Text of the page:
The essential functions of coercive cults negate any individual benefit from the structure and repress any deviance. Thus, they affirm their totalitarian character.
Sexuality is another mode of intra-cult expression, whether between cult members or the cult member and the guru, representing a will to intrude even within the body. Sex is an ideal means of breaking in, an obvious sign of the sect’s domination. The principles set up by AAO and Kommune speak much of this transgression of individual taboos:

1. Free sexuality, dissolving relationships between couples;
2. Collective ownership, abolishing private property;
3. Close-cropped hair, abandoning hairstyles common to “the little family” [the external world];
4. No personal clothing, overalls for all;
5. No sexual relations outside of AAO;
6. No external socializing with groups (bars, restaurants, cinemas);
7. Communication is limited to the sect;
8. No exchanges with the outside world, no visits to the outside
world or with people from the outside world;
9. The practice of SD within the group, higher than that of any other communication, makes any other type of exchange useless;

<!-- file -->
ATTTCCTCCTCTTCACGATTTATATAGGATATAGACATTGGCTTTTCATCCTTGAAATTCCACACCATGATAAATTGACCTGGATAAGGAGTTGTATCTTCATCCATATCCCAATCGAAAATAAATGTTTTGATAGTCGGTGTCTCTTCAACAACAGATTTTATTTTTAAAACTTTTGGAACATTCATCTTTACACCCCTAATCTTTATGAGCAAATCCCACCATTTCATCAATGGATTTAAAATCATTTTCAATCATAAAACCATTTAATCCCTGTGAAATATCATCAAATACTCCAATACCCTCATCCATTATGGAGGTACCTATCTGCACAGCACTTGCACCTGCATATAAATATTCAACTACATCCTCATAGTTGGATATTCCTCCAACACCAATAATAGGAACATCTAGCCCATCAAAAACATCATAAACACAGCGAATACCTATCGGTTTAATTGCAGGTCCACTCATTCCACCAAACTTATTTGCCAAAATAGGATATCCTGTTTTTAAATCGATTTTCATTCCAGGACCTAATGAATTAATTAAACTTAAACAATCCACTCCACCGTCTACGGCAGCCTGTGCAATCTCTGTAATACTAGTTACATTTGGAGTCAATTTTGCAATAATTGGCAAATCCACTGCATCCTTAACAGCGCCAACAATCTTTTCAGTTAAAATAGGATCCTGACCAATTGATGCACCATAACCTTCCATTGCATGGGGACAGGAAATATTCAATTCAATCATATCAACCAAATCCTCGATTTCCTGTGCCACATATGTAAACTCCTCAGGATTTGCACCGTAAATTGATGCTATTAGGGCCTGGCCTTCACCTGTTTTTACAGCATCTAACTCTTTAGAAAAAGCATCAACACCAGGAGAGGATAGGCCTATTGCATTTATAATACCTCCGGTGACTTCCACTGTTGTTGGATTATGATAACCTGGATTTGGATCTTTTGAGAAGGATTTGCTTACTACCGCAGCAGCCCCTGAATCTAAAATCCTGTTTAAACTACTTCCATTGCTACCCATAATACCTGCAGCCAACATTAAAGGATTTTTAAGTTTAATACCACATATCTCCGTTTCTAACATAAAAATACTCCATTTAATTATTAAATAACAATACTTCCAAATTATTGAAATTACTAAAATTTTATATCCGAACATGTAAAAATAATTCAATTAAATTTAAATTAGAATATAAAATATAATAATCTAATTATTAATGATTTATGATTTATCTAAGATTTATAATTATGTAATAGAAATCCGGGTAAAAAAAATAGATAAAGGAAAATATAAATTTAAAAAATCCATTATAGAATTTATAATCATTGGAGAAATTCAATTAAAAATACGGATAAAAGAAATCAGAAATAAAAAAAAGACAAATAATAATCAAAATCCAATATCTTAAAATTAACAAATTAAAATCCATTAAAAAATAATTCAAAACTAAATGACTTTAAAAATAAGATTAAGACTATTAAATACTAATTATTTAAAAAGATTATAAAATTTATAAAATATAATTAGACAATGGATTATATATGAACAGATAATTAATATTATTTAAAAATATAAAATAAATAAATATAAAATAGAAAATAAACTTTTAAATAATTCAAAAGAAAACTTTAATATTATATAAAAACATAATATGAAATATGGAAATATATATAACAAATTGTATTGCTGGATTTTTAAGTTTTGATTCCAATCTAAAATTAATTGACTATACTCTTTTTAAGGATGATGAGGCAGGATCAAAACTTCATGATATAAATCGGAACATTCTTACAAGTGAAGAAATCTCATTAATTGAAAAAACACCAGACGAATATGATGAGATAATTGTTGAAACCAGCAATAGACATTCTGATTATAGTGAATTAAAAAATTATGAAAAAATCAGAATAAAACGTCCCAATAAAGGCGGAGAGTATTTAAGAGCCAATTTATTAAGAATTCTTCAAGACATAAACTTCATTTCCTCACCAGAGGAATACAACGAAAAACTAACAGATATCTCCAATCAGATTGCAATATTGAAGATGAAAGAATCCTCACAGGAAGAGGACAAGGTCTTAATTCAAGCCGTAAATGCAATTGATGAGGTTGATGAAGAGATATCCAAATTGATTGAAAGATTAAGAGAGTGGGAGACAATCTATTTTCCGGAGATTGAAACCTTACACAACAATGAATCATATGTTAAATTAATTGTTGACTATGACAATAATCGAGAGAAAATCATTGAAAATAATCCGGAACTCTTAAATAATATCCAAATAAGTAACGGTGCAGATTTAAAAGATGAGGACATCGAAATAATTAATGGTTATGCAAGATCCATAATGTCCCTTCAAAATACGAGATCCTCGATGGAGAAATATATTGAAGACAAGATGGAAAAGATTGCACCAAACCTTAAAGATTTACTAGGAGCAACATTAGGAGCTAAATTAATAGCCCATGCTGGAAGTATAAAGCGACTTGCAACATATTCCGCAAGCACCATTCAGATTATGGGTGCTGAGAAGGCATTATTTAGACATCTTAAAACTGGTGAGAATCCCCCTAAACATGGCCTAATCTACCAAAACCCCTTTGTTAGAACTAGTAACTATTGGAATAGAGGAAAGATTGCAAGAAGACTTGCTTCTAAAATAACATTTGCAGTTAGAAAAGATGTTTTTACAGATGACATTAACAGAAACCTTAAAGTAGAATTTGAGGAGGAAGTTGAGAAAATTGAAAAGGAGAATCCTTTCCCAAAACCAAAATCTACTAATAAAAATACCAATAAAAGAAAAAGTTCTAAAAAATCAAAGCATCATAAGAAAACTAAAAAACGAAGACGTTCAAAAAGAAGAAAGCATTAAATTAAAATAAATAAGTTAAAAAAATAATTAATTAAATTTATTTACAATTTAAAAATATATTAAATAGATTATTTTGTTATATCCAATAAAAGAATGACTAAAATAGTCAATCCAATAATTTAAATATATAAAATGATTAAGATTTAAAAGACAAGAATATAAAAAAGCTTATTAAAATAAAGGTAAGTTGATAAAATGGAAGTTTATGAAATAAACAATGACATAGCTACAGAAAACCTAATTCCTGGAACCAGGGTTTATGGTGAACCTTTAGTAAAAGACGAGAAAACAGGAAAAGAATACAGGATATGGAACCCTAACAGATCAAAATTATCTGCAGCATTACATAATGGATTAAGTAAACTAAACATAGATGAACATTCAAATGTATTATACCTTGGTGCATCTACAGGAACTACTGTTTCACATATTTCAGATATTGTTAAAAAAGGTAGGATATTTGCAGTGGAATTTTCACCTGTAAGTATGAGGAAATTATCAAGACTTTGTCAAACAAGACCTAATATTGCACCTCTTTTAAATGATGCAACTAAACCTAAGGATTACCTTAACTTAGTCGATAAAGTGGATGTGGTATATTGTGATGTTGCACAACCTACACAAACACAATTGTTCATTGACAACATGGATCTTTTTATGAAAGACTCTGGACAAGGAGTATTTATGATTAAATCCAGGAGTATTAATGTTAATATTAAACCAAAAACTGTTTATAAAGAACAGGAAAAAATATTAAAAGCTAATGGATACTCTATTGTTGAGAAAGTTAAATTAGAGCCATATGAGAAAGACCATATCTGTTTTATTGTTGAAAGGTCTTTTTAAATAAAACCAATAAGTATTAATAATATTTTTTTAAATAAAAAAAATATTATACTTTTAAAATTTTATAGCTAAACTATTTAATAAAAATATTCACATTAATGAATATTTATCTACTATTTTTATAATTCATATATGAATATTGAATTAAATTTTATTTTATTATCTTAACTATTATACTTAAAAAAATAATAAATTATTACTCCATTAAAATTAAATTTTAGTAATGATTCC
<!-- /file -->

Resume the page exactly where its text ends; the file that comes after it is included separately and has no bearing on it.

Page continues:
10. No individual rooms;
11. The outside world is regarded as evil;
12. The group is structured hierarchically according to the level of the cult member’s consciousness [level of involvement];
13. Work is conducted under the control of a chief of communications. [13]

13. Nouvelles de la Kommune, no 1, 1976.
Similarly, in the aftermath of the sarin gas attack by the Aum cult
in Japan, the international investigation that followed it underscored the close bonds existing between the Russian political powers and the cult. When Vitali Savitsky, the President of the Parliamentary Committee on Religious Organizations in Russia, was asked how the inquest was progressing, he said, in July 1995, “The investigation has been stymied at the highest level of the State. No trial of the Aumists will take place.” It is obvious that Moscow did not take pains to clarify the relations between the Aum sect and the services of the State. It seems that Oleg Lobov, Secretary of the Security Council, was among those responsible for the establishment of Aum in Russia. In 1991, he contacted Shoko Asahara for the alleged purpose of collecting funds for the creation of a Russian-Japanese university. During his stay in Russia, Asahara met Ruslan Khasbulatov, at that time President of the Parliament, and also Alexander Rutskoi, Vice-President of Russia.